8There may be nothing more horrible than the isolation that comes with a childhood of complex trauma.
It isn’t that we are alone. We are probably surrounded by people, but we are alone on the inside. Life is happening around us. It may even be happening to us. But we aren’t really involved. We are watching. We are watching others have fun in life. We are watching others meet milestones. We are watching life happen to others. But this life is not for us. This life is not ours to live.
Sometimes I feel like I was dropped off on Earth from another planet. It feels like my actual family and community asked me to visit this planet and learn the ways of Earthlings. But on the way, I accidentally hit my head and became an amnesiac. Now I am wandering around Earth trying to act like a human while my real family desperately tries to find me. It might seem far-fetched, but there isn’t anything more far-fetched than my actual story.
Feeling out of place is so normal that feeling anything else feels out of place. I have always wanted to belong somewhere. I have searched for a place or a community that felt good to me, that felt like home. In the end, I was always left feeling like an outcast. Is that because I didn’t belong? Maybe. Maybe not. But I had inner parts who were convinced I would never belong. They knew I was never going to be like the others. They knew I would be rejected and abandoned by them. And because they knew it, they made it happen.
So I search for home. It might fuel my love of travel. Maybe I believe if I see enough places in the world, I will find my home. It probably fuels my extroversion despite my relational trauma. If I can finally meet the right group of people, everything will be okay. I will finally be home. And this is how we live after trauma. We search. We search for that family, community and feeling of home. We search for something that will make us feel like we belong somewhere, anywhere. We want something more than isolation. We know we are supposed to belong.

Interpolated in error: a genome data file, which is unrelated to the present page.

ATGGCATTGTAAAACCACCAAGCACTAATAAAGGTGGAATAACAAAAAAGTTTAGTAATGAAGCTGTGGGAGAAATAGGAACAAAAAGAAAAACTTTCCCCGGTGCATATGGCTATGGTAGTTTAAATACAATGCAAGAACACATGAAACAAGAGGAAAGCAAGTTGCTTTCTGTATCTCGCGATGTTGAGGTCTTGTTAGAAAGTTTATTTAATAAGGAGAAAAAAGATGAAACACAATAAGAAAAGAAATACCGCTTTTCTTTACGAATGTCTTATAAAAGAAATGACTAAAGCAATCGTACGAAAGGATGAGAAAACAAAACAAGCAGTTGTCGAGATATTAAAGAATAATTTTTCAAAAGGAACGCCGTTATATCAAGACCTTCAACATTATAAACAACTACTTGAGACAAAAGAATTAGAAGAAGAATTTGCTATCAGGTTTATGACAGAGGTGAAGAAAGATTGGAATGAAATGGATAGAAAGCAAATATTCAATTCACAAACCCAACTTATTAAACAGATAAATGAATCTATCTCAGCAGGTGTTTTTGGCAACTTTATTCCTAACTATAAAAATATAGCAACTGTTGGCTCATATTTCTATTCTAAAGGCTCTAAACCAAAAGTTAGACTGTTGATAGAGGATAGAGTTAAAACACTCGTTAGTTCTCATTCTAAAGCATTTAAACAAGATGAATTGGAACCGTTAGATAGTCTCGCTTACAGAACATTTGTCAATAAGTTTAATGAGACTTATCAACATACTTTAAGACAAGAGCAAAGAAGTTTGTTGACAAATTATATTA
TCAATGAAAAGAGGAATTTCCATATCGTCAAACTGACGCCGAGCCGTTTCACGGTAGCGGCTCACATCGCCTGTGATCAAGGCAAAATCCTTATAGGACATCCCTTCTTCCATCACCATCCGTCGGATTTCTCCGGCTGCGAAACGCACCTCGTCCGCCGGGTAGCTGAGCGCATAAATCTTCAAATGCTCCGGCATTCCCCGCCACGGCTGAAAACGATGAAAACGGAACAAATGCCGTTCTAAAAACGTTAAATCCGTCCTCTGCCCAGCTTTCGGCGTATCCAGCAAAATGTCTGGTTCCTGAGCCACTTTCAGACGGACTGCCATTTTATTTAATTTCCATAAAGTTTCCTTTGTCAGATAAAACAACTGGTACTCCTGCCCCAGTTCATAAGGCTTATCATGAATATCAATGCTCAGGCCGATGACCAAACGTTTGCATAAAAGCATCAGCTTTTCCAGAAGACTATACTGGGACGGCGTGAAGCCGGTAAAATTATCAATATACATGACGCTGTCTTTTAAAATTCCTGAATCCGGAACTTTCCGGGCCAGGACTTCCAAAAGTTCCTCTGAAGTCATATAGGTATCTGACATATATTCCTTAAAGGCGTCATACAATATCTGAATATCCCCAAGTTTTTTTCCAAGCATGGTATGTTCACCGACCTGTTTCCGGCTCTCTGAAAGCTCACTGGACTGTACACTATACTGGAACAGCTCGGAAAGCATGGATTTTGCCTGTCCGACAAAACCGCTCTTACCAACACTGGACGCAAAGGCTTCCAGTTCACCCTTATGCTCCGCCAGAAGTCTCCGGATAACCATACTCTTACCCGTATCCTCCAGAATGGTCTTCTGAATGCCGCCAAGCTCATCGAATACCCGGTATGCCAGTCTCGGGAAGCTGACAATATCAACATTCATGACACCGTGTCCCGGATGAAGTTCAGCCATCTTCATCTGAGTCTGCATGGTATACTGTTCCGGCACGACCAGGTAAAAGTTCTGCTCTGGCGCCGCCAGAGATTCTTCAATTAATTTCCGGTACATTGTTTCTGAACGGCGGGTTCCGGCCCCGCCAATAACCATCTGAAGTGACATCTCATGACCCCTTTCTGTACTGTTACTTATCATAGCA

But we don’t know it’s an inside job. It isn’t about others. It is about our own beliefs and messages. We are telling ourselves the reasons for our isolation but they aren’t real. Let’s look at the most common beliefs keeping us isolated.
I am not good enough for others. This was drilled into our heads by abusers and bullies in our traumatic childhoods. It doesn’t even matter if these things were said out loud. The behavior of our abusers was often meant to be interpreted in this way. And since our child brains are wired toward self-blame, we get the message loud and clear. We take that message into adulthood and watch it manifest over and over again. So we isolate.
I can’t connect with others. In childhood, we didn’t do what other kids did. We didn’t have time to play. We were too busy trying to stay alive. And there is no more energy available after the obligatory survival tasks. In adulthood, we can feel awkward in situations that seem “surfacey” or all about fun. We live in a very deep place focused on hyper-vigilance and trauma recovery. We can’t connect with others who are doing normal life stuff. We just don’t get it. So we isolate.
I can’t trust anyone. Let’s face it. In childhood, we could not trust almost everyone around us. Even people who appeared to care really didn’t stand up for us the way we needed. And sometimes, people developed trust to manipulate or betray us. In adulthood, we have this expectation of humanity and it is not helping us to meet great people. We can’t. If we meet a great person, we don’t believe them. We are sure they are lying. And after many attempts to meet someone trustworthy to no avail, we give up. So we isolate.
The irony is there are so many of us isolating from the world for these reasons. And if we knew about each other, we would build networks to support us in our journey home. But first, we must look inward and recognize the lies we were told and the lies we keep telling ourselves. We are not meant to be isolated. We are meant to connect and belong somewhere. But we will have to come out from behind the curtain of isolation we have created. Only then can we come home.
Written By Elisabeth Corey, MSW